Five-point checklist for investing for retirement

investing for retirement


Gareth Trainor

20th July 2015 at 9:23am

Investing for retirement

Pensions changed from 6 April 2015. As a result, more people have more choices about how and when they can access their pension pot from the age of 55.

People can take cash, a flexible income (called drawdown), or a fixed income (known as an annuity), or a mix of these. It’s likely that drawdown will become a lot more popular and is a big change from the days when most people had no option but to buy a fixed income that was guaranteed for life.

So what should you be thinking about when it comes to the money in your pension? Read some top tips for investing in retirement as featured in five of our popular blogs.

Think about your pension early

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It’s worth thinking about how you’re planning on taking your pension in the years before you retire. That means you can choose your investments to suit what you’re planning to do, whether that’s buying an annuity, taking a flexible income, taking your money as a cash lump sum or a mix of all three. You can find out more about this in my ‘Check your pension options now’ blog.

Once you’re retired – stay invested

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Once you’ve reached retirement, what should you do with your money? If you’re taking a flexible income from your pension it can be tempting to leave all your money as cash – but this may not give you the best results. Although cash is less likely than shares to fall significantly in value, the odds are that if you keep your money in cash it might not last as long as if you had invested it over the long term. That’s because you won’t get much growth. My ‘Investments or cash: what is best for your retirement money?’ blog has more on this.

Balance your income goals

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One of the biggest challenges is making your money last over time; taking the income you need today as well as making your money last through your retirement. And, of course, with new rules reducing tax when inheriting a pension, reducing it to zero in some circumstances, you might want to make sure you have enough left to pass on to your loved ones too. I’ve looked at some ways to balance these different goals in ‘Take control of your retirement income’.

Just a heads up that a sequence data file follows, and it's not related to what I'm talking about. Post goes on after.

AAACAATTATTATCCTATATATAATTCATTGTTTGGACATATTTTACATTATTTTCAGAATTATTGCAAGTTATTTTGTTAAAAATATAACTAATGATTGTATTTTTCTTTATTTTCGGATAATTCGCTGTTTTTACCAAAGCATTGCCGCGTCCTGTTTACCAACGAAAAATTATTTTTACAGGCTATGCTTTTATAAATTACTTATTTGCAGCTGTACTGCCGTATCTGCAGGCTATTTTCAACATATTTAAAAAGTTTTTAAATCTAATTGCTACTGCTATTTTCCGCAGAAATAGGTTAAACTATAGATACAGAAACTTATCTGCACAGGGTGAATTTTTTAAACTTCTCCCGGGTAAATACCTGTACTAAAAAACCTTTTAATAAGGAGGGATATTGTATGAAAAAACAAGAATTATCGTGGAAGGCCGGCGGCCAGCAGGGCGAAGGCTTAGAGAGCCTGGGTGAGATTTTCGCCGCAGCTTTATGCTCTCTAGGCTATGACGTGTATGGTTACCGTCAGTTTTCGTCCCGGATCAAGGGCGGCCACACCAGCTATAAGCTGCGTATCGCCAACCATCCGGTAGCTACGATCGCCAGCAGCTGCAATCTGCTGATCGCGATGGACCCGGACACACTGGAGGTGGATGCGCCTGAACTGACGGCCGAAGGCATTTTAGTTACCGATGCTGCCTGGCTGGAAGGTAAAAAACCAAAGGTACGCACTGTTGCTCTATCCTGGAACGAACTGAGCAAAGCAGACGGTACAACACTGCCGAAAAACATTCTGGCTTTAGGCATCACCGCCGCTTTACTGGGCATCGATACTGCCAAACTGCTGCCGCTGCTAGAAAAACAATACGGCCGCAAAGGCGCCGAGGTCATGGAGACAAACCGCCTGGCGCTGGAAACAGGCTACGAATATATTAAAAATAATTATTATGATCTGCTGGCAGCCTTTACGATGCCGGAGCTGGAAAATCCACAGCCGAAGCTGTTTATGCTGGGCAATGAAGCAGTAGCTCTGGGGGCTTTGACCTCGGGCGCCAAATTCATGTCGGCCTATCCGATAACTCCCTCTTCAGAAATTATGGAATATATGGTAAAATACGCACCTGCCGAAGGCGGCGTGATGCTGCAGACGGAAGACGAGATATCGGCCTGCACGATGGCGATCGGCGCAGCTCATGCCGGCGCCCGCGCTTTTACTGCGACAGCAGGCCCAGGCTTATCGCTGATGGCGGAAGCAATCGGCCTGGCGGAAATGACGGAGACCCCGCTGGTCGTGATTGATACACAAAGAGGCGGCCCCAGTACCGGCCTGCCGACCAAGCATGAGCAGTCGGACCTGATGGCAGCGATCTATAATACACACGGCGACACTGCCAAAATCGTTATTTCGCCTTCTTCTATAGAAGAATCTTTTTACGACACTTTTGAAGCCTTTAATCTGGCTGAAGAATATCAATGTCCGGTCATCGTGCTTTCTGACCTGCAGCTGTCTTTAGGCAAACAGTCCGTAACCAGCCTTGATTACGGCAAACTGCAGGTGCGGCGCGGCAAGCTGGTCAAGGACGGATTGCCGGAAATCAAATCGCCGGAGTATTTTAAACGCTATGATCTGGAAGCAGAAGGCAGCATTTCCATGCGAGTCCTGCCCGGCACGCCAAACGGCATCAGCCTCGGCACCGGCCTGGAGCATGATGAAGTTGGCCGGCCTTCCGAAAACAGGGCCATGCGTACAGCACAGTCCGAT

Take care of the early retirement years

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When you’re taking an income, the first years of your retirement are especially important. If you’re taking an income, you need to try to manage how much your investment moves up and down in value. That’s because it can be harder for your pension to recover its value after any early falls in the stock market.

Have a look at our ‘How to make your pension pot last’ blog for more on this.

Keep your cool and think long term

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It can be nerve-wracking to see the value of your money fall, which can happen with investments. But as with any investment, it’s important to keep your composure and think about the long term. ‘Why it pays to take a long term view when you’re investing’ highlights the difference this approach can make.

What are your thoughts?

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A pension is an investment. Its value can go up or down and it may be worth less than you paid in. Investment returns aren’t guaranteed.  Past performance is not a reliable indicator of future performance. This blog and any responses are not financial advice.